hairylunch (hairylunch) wrote,

School of Dreams: Misc.

So, Humes touches on a lot of other topics in the amazingly readable book. He talks about grade inflation, with nine out of ten Harvard grads graduating with honors, and 70% getting grades of B-plus or better in all their classes, compared to 15% in 1950. The College Board found that the number of seniors with GPAs in the A range rose from 28 to 41 percent from 1991 to 2001, but that the SAT scores for this group went down.

He touches on tech in education, and Whitney is a testbed for Intel. (The school received 15 SMART Boards, along with tons of other software and hardware). He talks with teachers who realize that for it to succeed it has to be integrated, not gee-whiz, and that it has to be available, that it can't be something that's on a cart, that a teacher has to schedule to use. You have to reduce the barrier to the educator if you expect them to do something new. (Not true solely of educators - most people are like this - why change if it's working?) Tech is also mentioned in that Whitney kids use online term paper databases, while teachers are using TurnItIn, an anti-plagiarism site. (I knew colleges were doing this, the fact that high schools have to is amazing.)

He takes a decidedly anti-Bush position, when describing Neil Bush's (GW's youngest brother I think?) visit. Apparently Neil is working with Ignite Learning, and believes in multiple intelligences, and develops interactive software that teaches students with things that appeal to their type of intelligence. Humes bashes the theory of multiple intelligences, talks about how the students criticize Bush when he says that learning in a textbook style isn't necessary, and he makes Bush seem to be confused when a student talks about a genuine joy of learning, that while some of it is tedious, that it's worth it in the end. The software is attacked since it doesn't work for the first half of the year, and when it does, the students end up playing with it, going through all the intelligence presentation styles, and then the teacher still needed to teach. (He does cut a little bit of slack by pointing out that the teachers seem to believe the software may be helpful for at risk students, but not for the high achievers at Whitney.)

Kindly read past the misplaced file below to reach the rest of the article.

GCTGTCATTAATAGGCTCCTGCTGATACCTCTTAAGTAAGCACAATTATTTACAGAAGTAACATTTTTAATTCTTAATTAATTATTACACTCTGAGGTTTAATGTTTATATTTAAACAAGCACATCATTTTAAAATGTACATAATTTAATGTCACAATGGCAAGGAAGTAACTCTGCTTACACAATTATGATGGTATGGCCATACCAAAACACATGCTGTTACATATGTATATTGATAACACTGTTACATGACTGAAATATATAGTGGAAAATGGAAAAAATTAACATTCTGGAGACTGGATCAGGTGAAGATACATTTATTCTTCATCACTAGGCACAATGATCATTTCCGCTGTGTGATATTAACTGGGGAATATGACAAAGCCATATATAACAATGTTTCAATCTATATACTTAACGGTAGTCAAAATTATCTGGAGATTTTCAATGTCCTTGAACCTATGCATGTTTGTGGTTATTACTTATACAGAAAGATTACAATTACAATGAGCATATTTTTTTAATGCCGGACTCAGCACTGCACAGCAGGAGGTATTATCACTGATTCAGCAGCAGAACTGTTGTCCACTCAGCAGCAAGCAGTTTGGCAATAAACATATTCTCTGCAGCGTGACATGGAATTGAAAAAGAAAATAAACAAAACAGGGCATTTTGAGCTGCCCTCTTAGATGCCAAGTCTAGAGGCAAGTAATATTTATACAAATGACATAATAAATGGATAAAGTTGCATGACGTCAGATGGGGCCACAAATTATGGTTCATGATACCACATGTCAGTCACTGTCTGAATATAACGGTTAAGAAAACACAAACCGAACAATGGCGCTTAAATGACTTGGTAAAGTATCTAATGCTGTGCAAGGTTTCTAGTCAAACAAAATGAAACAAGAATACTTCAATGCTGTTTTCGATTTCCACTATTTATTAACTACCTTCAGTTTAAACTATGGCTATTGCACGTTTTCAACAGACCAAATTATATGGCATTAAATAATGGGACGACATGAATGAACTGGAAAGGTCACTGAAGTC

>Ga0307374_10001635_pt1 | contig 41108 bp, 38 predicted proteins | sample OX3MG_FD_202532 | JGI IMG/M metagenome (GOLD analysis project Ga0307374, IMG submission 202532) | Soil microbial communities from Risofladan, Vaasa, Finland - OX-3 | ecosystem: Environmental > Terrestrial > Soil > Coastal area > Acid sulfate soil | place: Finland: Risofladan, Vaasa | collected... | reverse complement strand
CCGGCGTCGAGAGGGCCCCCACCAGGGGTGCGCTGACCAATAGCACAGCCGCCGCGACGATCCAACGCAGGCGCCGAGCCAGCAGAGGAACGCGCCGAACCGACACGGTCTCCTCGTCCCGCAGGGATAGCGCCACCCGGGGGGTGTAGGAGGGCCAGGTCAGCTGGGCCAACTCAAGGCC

And there's just interesting little bits of information. It seems like the school is basically an open campus, where the students are getting Starbucks in the middle of the day to stay awake (this includes the junior high age kids have espressos and crazy stuff), and the fact that graduation tickets have been eBay-ed in the past. Or he talks about how most of them aren't ready for college socially, that the dorms are almost always a culture shock. (Whitney started a retreat this past year for students, to address the issues of sex, drinking, partying, etc that most of these kids haven't experienced before.)

Overall, I just thought the book was entertaining, and interesting. It also struck a nerve, since it seems that while the kids do so well, that many of them are doing it for their parents. They work so hard to get to Harvard, Yale, and Princeton, but it seems very few know what they want. Humes talks about how some see college as an escape, that while they go to prestigious schools, they make sure they're far away, so they can finally start being their own person, not their parent's puppet.

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